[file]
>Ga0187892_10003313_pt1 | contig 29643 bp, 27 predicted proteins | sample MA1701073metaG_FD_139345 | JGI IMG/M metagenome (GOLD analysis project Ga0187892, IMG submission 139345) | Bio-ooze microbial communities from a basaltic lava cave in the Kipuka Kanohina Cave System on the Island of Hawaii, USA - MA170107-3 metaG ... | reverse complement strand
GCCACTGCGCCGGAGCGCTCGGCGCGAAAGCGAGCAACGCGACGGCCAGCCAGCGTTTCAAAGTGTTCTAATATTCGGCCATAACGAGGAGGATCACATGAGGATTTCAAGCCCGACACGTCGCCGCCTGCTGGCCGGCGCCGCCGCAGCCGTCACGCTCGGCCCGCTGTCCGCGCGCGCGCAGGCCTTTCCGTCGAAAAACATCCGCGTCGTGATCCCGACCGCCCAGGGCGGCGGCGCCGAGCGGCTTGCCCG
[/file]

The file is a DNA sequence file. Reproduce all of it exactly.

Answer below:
>Ga0187892_10003313_pt1 | contig 29643 bp, 27 predicted proteins | sample MA1701073metaG_FD_139345 | JGI IMG/M metagenome (GOLD analysis project Ga0187892, IMG submission 139345) | Bio-ooze microbial communities from a basaltic lava cave in the Kipuka Kanohina Cave System on the Island of Hawaii, USA - MA170107-3 metaG ... | reverse complement strand
GCCACTGCGCCGGAGCGCTCGGCGCGAAAGCGAGCAACGCGACGGCCAGCCAGCGTTTCAAAGTGTTCTAATATTCGGCCATAACGAGGAGGATCACATGAGGATTTCAAGCCCGACACGTCGCCGCCTGCTGGCCGGCGCCGCCGCAGCCGTCACGCTCGGCCCGCTGTCCGCGCGCGCGCAGGCCTTTCCGTCGAAAAACATCCGCGTCGTGATCCCGACCGCCCAGGGCGGCGGCGCCGAGCGGCTTGCCCG